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China slams the U.S for ‘blurting’ out things over Zambia takeover claim

December 18, 2018 at 07:00 am | News

Nduta Waweru

Nduta Waweru | Contributor

December 18, 2018 at 07:00 am | News

Photo: QZ

In its attempt to highlight the influence of China on Africa, the U.S. National Security Advisor John Bolton said that China is about to take over Zambia’s state power utility to recover $6-10 billion debt. 

John Bolton.

Zambia’s presidential spokesman Amos Chanda came out to deny these claims, stating that the country only owes China $3.1 billion, according to Reuters. 

“It is regrettable that such information can come from such a high-ranking official. In fact, Zesco is not within the scheme of Zambia’s debt to China,” he said.

China has now come out to say that it hopes that the U.S. will now learn not to ‘blurt out’ things after this gaffe. 

“I hope they can learn a lesson and reflect on things, and going forward not blurt things out again,” Chinese Foreign Ministry spokeswoman Hua Chunying said.

Hua Chunying. Photo: Press TV

In September 2018, an Africa Confidential report, titled Bills, Bonds and even Bigger Debts claimed that Zambia was in talks with China over a possible takeover of the electricity company.  The report also says that the national broadcaster ZNBC is already owned and run by China.

Zambians have also raised concerns over the relationship between their country and China, after a few incidents including the revelation that two Chinese nationals in Livingstone were taking nine Zambians wearing military fatigue through an illegal military training as well as the publishing of an article in Mandarin by the state-owned Times of Zambia newspaper.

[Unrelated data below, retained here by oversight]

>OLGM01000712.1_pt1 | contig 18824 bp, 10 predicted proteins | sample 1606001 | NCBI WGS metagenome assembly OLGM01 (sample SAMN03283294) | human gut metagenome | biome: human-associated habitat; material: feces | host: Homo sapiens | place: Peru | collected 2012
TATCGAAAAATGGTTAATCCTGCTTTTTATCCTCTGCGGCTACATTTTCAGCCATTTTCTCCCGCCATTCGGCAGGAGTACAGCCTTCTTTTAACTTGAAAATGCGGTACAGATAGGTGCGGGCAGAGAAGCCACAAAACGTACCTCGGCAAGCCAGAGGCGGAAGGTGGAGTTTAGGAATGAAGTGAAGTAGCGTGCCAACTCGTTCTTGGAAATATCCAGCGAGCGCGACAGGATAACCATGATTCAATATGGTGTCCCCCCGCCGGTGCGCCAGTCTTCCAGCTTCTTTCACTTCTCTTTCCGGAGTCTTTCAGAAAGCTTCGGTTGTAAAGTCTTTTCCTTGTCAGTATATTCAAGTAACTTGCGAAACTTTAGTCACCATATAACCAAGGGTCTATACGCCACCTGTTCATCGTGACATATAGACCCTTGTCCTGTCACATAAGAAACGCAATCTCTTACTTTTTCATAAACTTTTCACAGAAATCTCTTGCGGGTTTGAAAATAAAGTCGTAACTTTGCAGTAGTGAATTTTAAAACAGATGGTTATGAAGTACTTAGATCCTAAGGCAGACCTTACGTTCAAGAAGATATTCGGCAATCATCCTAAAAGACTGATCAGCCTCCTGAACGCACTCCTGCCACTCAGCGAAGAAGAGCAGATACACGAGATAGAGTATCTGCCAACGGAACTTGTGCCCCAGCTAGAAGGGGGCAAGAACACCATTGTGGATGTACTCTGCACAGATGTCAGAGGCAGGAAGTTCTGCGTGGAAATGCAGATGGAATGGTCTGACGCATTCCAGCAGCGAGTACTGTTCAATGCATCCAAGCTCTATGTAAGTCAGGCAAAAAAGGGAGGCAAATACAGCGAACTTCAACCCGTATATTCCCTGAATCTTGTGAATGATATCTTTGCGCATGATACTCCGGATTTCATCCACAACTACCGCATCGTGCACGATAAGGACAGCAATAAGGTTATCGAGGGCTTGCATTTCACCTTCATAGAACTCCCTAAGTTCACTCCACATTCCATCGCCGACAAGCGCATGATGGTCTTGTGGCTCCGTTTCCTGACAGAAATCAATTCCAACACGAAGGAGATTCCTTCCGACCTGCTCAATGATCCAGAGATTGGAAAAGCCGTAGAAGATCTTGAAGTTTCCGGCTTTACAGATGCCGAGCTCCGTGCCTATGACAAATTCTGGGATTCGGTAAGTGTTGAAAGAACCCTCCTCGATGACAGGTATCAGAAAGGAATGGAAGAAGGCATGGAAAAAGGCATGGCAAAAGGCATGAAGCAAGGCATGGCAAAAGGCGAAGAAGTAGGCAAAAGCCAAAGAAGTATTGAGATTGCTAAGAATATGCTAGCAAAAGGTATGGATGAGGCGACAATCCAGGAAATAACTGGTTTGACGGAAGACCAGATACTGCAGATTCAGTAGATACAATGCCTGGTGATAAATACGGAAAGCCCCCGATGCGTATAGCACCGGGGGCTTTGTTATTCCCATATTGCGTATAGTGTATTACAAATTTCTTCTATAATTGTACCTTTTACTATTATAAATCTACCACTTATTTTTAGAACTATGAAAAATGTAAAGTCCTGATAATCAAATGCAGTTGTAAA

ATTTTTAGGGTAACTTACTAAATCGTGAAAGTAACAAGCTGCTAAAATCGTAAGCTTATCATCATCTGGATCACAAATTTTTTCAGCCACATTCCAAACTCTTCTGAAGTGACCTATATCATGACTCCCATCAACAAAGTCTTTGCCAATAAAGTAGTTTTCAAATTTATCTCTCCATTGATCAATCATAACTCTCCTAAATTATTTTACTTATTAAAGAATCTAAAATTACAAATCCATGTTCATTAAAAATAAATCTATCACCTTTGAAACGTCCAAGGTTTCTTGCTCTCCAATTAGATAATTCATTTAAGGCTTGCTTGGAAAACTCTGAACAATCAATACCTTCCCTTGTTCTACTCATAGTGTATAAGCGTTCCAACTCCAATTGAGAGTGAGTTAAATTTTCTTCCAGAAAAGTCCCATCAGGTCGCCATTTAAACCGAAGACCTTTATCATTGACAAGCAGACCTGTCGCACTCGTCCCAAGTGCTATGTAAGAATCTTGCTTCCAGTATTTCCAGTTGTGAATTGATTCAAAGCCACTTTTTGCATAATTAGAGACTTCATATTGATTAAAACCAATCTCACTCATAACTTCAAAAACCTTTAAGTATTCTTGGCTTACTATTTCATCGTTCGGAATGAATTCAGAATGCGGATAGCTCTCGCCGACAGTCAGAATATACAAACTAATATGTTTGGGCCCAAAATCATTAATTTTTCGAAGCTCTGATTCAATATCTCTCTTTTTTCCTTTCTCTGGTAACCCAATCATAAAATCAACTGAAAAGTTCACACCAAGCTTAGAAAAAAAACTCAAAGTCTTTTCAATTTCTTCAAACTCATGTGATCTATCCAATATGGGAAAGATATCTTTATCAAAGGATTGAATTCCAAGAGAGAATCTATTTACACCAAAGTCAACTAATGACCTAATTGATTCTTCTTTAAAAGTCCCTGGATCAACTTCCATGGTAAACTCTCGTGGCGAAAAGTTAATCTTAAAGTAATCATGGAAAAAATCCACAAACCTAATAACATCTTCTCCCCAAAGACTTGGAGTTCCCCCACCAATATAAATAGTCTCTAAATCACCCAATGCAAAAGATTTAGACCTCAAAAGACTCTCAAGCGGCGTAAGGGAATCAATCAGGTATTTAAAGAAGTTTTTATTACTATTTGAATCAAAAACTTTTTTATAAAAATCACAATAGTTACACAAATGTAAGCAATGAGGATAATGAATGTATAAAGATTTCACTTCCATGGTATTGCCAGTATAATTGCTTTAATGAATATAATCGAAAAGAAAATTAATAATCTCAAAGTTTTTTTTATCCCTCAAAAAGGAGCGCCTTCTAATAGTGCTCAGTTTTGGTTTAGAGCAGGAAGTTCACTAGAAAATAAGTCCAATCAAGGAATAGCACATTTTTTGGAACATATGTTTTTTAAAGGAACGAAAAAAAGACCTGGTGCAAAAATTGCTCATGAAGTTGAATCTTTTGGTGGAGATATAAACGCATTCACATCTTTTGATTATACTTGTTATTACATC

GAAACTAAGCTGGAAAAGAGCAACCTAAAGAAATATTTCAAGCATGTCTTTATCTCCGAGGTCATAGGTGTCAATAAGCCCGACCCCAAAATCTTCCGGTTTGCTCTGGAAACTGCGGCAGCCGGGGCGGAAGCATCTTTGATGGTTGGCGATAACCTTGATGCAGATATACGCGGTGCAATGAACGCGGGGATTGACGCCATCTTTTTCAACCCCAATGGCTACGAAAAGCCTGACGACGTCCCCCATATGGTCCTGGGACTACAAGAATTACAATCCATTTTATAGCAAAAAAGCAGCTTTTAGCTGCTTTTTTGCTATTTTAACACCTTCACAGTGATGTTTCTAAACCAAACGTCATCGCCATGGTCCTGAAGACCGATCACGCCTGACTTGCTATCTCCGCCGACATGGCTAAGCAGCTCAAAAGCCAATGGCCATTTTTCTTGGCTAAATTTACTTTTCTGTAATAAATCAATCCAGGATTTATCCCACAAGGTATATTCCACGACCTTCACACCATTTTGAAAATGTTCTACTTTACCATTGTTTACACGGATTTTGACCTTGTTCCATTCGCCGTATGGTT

Just last month, President Edgar Lungu stated that the country hopes to be more transparent in its debt management, just months after it delayed all planned borrowing indefinitely to reduce debt accumulation. The finance minister, Margaret Mwanakatwe, also announced that they will be sending a delegation to China to discuss Zambia’s debt restructuring.

However, one thing that is clear is that Zambia will not be forced to work with either China or the U.S exclusively as it values both countries, according to the president’s spokesman.

Meanwhile, Foreign Minister Joseph Malanji has requested a retraction of this misiformation.

“Zambia has written an official de’marche to the United States government to request a retraction of a portion of the statement made by a senior U.S. official John Bolton, who alleged that the Chinese government intends to repossess some state-owned enterprises because of governments failure to settle its outstanding loan,” said he said in a press statement issued on Sunday.

“Such misinformation gives a bad name to America’s foreign policy,” he added.

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